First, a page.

A Reflection on Sacrifice (from our communion service)

Few themes occupy as central a place in the scriptures as the theme of sacrifice.

In Genesis 8 Noah leaves the ark and what does he do? He offers a sacrifice.In Genesis 22 Abraham ascends Mount Moriah. Why? To offer his son as a sacrifice. In Genesis 33 Jacob builds an altar and calls on the name of the Lord. In Exodus 17 Moses builds an altar.

In fact, the entire exodus event is predicated upon Moses request to leave Egypt and go to the wilderness to make sacrifice (Exodus 8:27-28). Not only that, but the exodus itself finally happens when the Israelites sacrifice a lamb and put the blood on the doorposts so the death angel will pass by (Exodus 12:22). That sacrifice is memorialized in the life of the nation of Israel in perpetuity (Exodus 12:14-17). Furthermore, the Passover sacrifice is also used to describe Chris’s sacrifice for us (1 Cor.5:7).

For hundreds of years, throughout the wilderness wanderings and after the Israelites conquered the land and settled the tabernacle in Gibeah, these sacrifices continue. Until we get to King David. David reasons that God needs a permanent dwelling. After all, why should this grand and glorious God of the universe be dwelling in a temporary tent (2 Samuel 7:2)? So David imagines a permanent structure in the capital city of Jerusalem and begins to collect the materials for such a building to be built. His son Solomon actually builds the building, and what happens at the dedication of this temple? You guessed it, an enormous sacrifice! We read about all the animals offered in 1 Kings 8:62.

Throughout the centuries of the rule of the kings of Israel, even after the kingdom divided, sacrifice remained central. Sometimes the sacrifices were abandoned, and sometimes, in time of national revival the sacrifices were restarted (like Josiah in 2 Chronicles 35).

Then the prophets arrive on the scene. Their message was often directed at Israel and the sacrifices she brought to the Lord. Malachi condemns Israel for bringing sickly animals for sacrifice (1:8). Hosea prophecies against Israel bringing obligatory sacrifices (6:6). Ezekiel promises a future kingdom when the sacrifice would return, as does Zechariah (14:9-21).

When the New Testament opens, sacrifice is still happening. Even in Luke 2:24, Mary and Joseph bring the offering designated in Leviticus 5:7 as the offering for the poor. Think of it. Mary and Joseph go to the temple to sacrifice; too poor to bring a lamb yet with them is the very Lamb of God whose blood will be shed to pay the price for all sin for all time.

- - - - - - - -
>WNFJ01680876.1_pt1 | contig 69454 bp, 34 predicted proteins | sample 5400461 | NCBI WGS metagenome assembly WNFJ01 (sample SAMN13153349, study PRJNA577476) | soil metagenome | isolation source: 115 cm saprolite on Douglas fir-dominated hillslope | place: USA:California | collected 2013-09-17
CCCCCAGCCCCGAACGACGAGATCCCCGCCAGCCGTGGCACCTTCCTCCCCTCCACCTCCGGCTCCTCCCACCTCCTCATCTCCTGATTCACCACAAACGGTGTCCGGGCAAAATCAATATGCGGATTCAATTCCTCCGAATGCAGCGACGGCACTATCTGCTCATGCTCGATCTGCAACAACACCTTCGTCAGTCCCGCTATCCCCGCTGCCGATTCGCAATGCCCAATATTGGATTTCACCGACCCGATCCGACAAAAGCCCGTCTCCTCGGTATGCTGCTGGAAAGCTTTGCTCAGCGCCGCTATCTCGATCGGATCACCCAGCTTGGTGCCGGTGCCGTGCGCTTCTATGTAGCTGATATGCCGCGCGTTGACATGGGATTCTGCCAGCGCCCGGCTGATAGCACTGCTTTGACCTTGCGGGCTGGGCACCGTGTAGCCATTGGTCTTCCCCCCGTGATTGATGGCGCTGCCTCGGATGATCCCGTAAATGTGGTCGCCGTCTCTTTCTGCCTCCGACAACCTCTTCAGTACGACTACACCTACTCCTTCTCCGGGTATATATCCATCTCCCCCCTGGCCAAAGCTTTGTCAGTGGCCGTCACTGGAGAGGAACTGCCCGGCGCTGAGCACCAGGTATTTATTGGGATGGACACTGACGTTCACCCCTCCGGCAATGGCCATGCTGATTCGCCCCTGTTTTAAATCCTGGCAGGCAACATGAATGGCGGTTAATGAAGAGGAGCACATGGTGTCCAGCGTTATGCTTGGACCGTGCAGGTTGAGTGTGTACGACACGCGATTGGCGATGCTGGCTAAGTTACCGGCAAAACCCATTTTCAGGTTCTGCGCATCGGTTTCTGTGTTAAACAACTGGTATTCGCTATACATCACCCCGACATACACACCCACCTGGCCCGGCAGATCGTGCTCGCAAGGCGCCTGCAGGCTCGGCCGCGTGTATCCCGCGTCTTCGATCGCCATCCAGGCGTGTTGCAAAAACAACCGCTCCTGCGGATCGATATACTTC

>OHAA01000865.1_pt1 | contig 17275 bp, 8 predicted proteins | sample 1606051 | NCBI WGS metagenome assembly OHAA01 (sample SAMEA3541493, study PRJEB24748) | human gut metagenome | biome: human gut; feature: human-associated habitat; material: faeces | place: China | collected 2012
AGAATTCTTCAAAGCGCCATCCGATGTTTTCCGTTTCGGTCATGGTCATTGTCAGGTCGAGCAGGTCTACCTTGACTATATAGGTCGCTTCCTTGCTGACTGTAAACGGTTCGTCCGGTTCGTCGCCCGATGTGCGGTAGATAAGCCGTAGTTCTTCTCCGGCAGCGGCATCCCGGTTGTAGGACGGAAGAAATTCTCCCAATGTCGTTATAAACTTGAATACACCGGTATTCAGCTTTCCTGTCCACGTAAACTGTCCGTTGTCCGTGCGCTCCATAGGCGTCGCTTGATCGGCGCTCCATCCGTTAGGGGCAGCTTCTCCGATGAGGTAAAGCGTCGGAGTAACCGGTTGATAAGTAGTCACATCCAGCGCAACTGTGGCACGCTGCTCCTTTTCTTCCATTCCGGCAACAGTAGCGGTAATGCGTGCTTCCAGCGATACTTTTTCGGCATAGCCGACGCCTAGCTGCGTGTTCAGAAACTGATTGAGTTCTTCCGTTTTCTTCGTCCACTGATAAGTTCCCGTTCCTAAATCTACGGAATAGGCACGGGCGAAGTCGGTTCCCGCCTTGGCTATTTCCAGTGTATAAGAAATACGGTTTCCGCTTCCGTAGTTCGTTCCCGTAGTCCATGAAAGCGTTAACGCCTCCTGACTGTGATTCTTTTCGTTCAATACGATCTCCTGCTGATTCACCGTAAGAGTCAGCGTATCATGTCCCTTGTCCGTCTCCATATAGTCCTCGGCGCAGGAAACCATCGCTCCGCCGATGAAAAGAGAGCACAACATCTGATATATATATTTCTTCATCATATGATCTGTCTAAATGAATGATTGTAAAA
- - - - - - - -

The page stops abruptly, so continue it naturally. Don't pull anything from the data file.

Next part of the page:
The Biblical story of sacrifice points forward to the perfect sacrifice. The author of Hebrews summarizes the millennia of sacrifices as an imperfect picture of a coming, perfect reality (Hebrews 9:6-15). Hear what the scripture says. All the sacrifices which were offered throughout the Old Testament proved to be insufficient. Animals are fine if you are looking for temporary relief (Hebrews 9:13). But for permanent cleansing, for a sacrifice that would wash you clean for all time, you need the blood of Jesus (Hebrews 9:14). And so Christ sacrificed himself (Hebrews 9:26). His sacrifice, his broken body, his shed blood was the final sacrifice. No more sacrifices for sin need to be offered. No more offering for sin needs to be made because the sacrifice has been made once for all, forever (Hebrews 9:28).

Why does this matter to me? Well, I must believe in the sacrifice of Christ, true. But that is not my principal point. I am seeing the sacrifice of Christ, as a motivation for another sacrifice. It is that I sacrifice myself for others. Not in a way that saves them – I do not have that power. It is the sacrifice of Christ that secures redemption and justification. But, I am called upon, based on this sacrifice, to present my body as a living sacrifice to God (Romans 12:1-2). I love others, I serve others, I care for others, I have compassion on others, I seek to meet the need of others, and I must sacrifice myself to do it. Think of God’s love for you in the sacrifice of his son as an offering for sin, as the motivation to give yourself in sacrifice to others!

Ephesians 5:2 – Therefore be imitators of God, as beloved children. And walk in love, as Christ loved us and gave himself up for us, a fragrant offering and sacrifice to God.

How about it? Will you sacrifice yourself for the good of others? Remember how Christ was sacrificed for you.


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